11 MARCH 1922, Page 5


WE have dealt in the preceding article with the mystery of the recent crisis. Here our readers may be interested to see some quotations from the study on "Political Vampirism" which we published close upon two years ago. We have no wish to pose as prophets, and still less to indulge in the vanity of " We told you so," but there is a certain interest, if not much practical profit, in seeing how the conditions which now prevail were described by us when the Coalition was in the very heyday of its strength, that is, in the spring of 1919. The article in question began as follows :— " The dangers that threaten the Unionist Party are to be found in the recklessness, levity, insincerity and political selfish- ness of Mr. Lloyd George. Mr. Lloyd George is a species of political Vampire. He sucks the blood from each political Party in turn. When it is drained dry he leaves it to its fate. He himself flourishes on the process. It is death and damnation to the unfortunate subject of the Vampire's operations. That is how we are obliged to read the past, and, if the Unionist Party is not very vigilant and active, how we shall have to read the future."

Here is another excerpt :— " A man less skilled than Mr. Lloyd George in the arts of the Party Manager would probably have thought it better to become a Unionist, since that Party was evidently so willing to acclaim him and to accord him its favours. His strategy was different. No sooner had he disposed of the Liberals than he began the process of living on the blood of the Unionist Party, but without entering the Party. He set going disintegrating influences similar to those which had ruined the Liberals, and it is clear that unless this process is stopped the Unionists will soon be bled almost as white as the Liberals. The process was begun by Mr. Lloyd George introducing and keeping in the Ministry, as noticed above, a large number of Liberals of more than doubtful political character, a veritable group of Party undesir- ables, and this in spite of the fact that the great majority of his supporters were Unionists. This alleged reinforcement of the Unionists was commended in the columns of the Government Press, where it became the fashions some months ago to talk loudly if vaguely about 'Tories,' and to represent the Unionist part of the Ministry as consisting of reactionaries who must be watched lest they did the country a mischief. It was later suggested that the unpopularity which soon began to cloud the triumph of the General Election was due to these so-called Tories. As a matter of fact, the unpopular, the dangerous, the suspected members of the Ministry were almost without exception Liberals—the men who had left the sinking ship to serve under Mr. Lloyd George."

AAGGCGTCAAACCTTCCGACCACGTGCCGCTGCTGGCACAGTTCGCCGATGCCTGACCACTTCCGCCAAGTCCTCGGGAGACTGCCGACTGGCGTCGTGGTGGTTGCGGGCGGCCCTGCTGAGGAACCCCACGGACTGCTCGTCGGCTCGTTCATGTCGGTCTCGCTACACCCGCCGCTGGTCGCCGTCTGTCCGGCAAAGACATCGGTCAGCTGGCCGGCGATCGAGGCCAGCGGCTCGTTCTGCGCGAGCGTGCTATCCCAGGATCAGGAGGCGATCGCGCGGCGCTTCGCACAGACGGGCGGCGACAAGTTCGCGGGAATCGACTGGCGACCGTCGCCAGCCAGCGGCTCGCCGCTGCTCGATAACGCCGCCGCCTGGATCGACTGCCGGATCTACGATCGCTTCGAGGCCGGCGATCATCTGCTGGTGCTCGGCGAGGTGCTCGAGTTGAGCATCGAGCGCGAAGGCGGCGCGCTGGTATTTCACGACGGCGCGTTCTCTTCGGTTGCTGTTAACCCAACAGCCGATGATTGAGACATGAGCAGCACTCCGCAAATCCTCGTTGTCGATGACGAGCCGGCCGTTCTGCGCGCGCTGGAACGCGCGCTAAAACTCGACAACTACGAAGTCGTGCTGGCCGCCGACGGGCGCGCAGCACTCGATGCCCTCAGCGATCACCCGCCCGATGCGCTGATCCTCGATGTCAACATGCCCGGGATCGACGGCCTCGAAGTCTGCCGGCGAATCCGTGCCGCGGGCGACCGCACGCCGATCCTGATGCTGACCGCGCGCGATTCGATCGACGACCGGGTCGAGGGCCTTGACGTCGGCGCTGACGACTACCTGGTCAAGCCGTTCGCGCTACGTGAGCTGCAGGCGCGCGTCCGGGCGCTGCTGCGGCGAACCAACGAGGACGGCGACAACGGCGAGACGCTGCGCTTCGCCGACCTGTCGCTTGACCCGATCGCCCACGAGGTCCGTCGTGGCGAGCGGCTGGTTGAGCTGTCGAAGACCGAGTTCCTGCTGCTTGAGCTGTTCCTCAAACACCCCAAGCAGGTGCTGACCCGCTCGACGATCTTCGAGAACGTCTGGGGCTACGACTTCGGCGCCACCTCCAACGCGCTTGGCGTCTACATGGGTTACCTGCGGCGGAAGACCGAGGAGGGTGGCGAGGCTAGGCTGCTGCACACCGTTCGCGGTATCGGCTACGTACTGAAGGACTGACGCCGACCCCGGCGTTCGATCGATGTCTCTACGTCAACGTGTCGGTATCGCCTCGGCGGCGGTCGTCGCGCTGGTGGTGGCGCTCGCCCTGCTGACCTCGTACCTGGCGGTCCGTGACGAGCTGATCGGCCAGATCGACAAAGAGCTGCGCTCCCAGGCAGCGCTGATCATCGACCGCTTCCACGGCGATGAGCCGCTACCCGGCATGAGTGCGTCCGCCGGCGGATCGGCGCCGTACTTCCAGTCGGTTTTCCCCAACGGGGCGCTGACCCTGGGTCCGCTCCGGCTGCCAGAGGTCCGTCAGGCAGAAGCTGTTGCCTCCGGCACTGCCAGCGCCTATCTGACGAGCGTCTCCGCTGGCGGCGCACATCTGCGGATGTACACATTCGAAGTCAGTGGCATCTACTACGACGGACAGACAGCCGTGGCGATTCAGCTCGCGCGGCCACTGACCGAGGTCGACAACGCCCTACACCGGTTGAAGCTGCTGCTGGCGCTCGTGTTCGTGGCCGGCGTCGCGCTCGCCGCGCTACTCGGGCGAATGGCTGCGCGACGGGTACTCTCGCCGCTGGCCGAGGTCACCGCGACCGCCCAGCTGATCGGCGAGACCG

Here is the conclusion of our study in "Political Vampirism" :— "And what is to happen next ? We venture to say that what will happen next will be that Mr. Lloyd George before it is too late will find that, though he may have been a very devil in the carnal part, he was still always a sad, good Labourite at heart. As tired of working with Unionists as he was of work- ing with Liberals, he will tell the Labour Party that they alone can satisfy him, and he will place at their disposal his experience and his compact and efficient, if small, party machine. Let them choose him as their Chief, and he will at once secure them office by a raging, tearing propaganda which will include all the most attractive points in the Labour programme. If this does happen, and in our belief it is very likely to happen if Mr. Lloyd George is allowed completely to destroy the Unionist Party, what will the Labour Party say ? Unless they show more worldly wisdom and prudence than they have yet shown, they will, we believe, in spite of their personal dislike of Mr. Lloyd George, yield to the temptation of taking office, and so give him the opportunity of ruining their Party as he has ruined the Liberals and the Unionists. If he is given that opportunity, most surely he will use it. The only difference will be that the process will probably be rather more rapid owing to the rawness of the Labour legions, a rawness which will make them break all the more rapidly. However, this is prophecy. What we are concerned with, and what we implore the Unionist rank-and-file to consider, and to consider at once, is how to save the Unionist Party from destruction."